I’m so stoked about this month’s addition to our I Love This Place series! If you listened to this week’s podcast, you’ll know how much I drool over Bavaria. Contributing writer Robin Dance shares about her time living there, and why she grew to love it so much. Ready to pack your bags like me? -Tsh
Until 2012, I believed Fairyland existed only in fairytales. That year I learned I was wrong.
If you’ve been following The Art of Simple for some time, you might recall 2012 was the year my husband accepted a job that required training in Germany. Though we recognized this as a mid-life gift, we never guessed it would be magical, challenging our worldview perspective and changing us for the better.
We lived as expats in Burghausen, a tiny town that straddles the Austrian border—45 minutes northwest of Salzburg and an hour east of Munich. Imagine Sound of Music and you’ll “see” Burghausen; with the Alps always in view and castles dotting town after town, the entire region is fairytale-esque.
On Burghausen’s must see landmark:
Burghausen Castle, the military installation for which the town is named. Though I had opportunity to visit Neuschwanstein, the spectacular castle after whose design the Magic Kingdom’s Cinderella’s Castle was influenced, most Bavarian castles we saw were utilitarian, more typically purposed for a town’s protection (at least in days gone by).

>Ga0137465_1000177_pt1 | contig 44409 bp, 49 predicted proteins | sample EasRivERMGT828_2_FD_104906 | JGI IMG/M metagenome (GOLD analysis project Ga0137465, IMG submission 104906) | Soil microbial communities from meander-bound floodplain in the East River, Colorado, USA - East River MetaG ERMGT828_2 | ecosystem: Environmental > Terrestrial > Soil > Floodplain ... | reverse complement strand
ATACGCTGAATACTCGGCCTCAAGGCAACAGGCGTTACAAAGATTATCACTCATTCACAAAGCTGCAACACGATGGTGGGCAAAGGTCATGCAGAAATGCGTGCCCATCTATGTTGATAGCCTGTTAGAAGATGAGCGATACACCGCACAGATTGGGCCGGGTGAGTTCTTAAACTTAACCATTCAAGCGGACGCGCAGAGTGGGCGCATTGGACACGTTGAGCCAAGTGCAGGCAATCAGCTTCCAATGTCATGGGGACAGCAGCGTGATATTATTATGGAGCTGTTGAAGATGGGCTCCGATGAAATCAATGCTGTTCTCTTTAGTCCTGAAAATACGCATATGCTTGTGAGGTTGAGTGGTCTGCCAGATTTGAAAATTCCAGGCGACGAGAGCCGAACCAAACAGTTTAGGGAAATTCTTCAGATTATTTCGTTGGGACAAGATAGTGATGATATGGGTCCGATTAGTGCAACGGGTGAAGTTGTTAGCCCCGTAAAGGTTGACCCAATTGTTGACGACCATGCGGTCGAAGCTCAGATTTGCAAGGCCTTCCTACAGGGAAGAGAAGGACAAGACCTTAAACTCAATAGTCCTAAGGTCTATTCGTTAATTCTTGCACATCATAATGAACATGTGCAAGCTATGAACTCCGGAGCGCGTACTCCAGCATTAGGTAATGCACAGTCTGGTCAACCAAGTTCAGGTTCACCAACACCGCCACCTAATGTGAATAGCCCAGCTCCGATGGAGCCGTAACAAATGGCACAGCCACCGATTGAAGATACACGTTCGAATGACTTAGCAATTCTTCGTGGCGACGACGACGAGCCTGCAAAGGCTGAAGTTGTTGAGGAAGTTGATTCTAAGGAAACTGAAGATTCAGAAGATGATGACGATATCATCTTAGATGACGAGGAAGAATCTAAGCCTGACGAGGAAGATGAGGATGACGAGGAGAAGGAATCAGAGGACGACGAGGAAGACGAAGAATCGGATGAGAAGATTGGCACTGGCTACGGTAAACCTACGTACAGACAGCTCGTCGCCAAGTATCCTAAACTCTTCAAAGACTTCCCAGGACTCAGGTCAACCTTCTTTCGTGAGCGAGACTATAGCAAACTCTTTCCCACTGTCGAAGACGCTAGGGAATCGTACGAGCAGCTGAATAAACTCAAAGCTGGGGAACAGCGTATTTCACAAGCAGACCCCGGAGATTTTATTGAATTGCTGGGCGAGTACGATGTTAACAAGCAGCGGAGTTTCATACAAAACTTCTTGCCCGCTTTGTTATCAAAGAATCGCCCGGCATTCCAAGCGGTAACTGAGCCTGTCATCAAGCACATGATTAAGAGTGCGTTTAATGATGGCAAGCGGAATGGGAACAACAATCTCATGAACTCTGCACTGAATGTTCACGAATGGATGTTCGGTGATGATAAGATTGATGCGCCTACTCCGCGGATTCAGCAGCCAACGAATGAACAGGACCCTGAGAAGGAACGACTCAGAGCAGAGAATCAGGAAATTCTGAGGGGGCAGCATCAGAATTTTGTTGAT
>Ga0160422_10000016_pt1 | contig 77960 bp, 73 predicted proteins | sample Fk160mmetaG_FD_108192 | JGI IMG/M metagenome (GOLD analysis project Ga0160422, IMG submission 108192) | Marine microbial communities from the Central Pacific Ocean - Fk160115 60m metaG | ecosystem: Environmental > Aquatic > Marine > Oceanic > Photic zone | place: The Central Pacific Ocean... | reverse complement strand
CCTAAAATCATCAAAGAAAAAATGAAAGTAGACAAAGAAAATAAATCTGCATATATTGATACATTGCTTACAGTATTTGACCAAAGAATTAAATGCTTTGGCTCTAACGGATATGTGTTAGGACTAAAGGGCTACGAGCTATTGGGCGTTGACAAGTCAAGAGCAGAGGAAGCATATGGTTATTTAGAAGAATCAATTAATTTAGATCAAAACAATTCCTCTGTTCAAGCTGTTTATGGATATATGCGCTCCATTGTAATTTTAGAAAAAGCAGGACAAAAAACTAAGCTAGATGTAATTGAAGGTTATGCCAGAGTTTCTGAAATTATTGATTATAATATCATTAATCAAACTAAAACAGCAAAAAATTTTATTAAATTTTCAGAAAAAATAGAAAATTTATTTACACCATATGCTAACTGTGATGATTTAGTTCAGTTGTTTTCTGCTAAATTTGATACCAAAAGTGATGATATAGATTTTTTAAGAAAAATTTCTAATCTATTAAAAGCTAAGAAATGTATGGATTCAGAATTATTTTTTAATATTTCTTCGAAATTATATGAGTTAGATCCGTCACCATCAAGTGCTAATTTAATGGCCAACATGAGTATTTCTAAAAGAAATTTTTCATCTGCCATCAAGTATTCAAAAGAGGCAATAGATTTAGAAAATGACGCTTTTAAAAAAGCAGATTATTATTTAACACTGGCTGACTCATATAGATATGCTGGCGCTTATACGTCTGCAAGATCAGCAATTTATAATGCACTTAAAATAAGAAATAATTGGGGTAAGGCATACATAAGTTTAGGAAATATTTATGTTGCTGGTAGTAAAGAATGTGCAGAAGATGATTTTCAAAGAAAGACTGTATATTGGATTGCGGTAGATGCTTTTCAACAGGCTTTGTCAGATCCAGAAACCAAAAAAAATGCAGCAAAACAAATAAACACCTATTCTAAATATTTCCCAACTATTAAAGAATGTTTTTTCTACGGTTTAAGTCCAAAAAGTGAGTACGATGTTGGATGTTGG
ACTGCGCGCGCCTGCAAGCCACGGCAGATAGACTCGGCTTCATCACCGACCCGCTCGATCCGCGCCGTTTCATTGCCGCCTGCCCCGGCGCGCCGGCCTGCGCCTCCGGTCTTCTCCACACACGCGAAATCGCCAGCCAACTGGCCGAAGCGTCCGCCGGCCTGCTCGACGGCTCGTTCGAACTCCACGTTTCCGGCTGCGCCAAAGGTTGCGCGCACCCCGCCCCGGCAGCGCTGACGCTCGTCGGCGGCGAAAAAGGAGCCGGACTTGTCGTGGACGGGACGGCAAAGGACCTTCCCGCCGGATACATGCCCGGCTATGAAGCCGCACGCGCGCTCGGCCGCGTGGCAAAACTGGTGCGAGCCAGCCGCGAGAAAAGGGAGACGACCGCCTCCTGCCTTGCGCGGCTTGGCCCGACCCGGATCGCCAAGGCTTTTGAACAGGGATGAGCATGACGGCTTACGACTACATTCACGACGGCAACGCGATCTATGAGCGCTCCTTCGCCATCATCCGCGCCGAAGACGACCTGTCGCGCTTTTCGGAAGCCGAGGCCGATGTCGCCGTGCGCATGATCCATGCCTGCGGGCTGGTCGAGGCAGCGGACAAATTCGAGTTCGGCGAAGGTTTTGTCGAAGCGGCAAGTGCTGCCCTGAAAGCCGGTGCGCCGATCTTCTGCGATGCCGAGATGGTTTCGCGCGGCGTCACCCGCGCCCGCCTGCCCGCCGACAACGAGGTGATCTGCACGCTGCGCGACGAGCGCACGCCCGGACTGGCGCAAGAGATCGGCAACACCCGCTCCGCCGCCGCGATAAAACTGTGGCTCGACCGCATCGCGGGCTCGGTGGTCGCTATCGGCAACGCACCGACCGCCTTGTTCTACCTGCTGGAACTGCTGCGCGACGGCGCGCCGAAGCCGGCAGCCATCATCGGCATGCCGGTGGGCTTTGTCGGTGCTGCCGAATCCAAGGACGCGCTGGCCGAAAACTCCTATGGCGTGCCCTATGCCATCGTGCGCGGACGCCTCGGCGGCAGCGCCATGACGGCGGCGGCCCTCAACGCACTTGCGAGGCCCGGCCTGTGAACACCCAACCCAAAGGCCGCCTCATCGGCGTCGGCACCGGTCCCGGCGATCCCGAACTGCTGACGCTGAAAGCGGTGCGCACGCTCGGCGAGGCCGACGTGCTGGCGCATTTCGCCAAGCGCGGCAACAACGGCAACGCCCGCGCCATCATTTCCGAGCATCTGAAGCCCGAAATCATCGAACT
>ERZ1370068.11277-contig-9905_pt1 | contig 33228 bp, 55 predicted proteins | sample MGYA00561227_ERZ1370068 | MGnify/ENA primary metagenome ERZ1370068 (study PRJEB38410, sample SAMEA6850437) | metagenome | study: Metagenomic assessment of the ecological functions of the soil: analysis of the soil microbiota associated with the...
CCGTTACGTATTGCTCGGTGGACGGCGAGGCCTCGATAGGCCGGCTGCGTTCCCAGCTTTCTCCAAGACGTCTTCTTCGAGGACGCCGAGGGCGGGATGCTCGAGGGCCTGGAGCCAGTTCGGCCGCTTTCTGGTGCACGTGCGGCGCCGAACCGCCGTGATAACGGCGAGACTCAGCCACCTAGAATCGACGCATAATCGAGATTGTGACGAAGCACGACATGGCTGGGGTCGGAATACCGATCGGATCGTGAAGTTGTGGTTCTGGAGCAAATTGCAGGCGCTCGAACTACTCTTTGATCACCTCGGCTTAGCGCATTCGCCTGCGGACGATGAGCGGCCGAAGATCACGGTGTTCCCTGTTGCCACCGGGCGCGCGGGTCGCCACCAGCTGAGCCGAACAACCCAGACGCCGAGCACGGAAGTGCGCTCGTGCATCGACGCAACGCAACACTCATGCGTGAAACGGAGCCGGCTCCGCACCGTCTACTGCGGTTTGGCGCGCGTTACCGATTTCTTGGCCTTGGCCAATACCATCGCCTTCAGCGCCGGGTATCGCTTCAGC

Measuring 1051 meters, Burghausen Castle is the longest castle in the world. The castle stands guard over the Altstadt (Old Town), and though she might not be pretty, she’s pretty impressive.
On eating out with family or friends:
Oddly enough, my favorite restaurant was Porto Cervo, a small Italian restaurant overlooking the Salzach River, but I rarely ate Italian; my go-to meal was grilled salmon, roasted potatoes and grilled veggies.
It tasted like home and their tiramisu was killer. For German fare, we liked Gaststätte Post or Klostergasthof Raitenhaslach (schnitzel is always a safe order). The Altstadt Café, also overlooking the Salzach was my favorite place for coffee and/or dessert.
On Burghausen’s attitude, demographic and style of its residents:
I’ve often described Burghausen as a German Mayberry; from the day we arrived, we found it to be incredibly friendly and accommodating.
I was shocked when I wondered into a shop and a lady, overhearing me talking to the owner about my son, asked me if I was Tad’s wife! She also worked for my husband’s company, but as a translator, so somehow she put two and two together and figured out who I was. Ute quickly became a friend of mine, and her son, Julien, became a friend to my son.
We arrived when temperatures were below freezing, and we were surprised to see people of all ages out walking or riding bikes regardless of the weather!
Due to the town’s size, you can get anywhere by bike, and truly, it’s the best way to learn the town.
Another aspect of Bavarian charm is tradition; they have a lot of pride in country and hometown history; they celebrate with some type of festival every other weekend it seems, too.
Residents take their recycling seriously, and it’s unheard of to waste gas by cranking your car to let it warm up. In the year we were there, I saw maybe two trucks, no minivans in town, and no gas-guzzling SUVs. Then again, fuel is more expensive than in the States.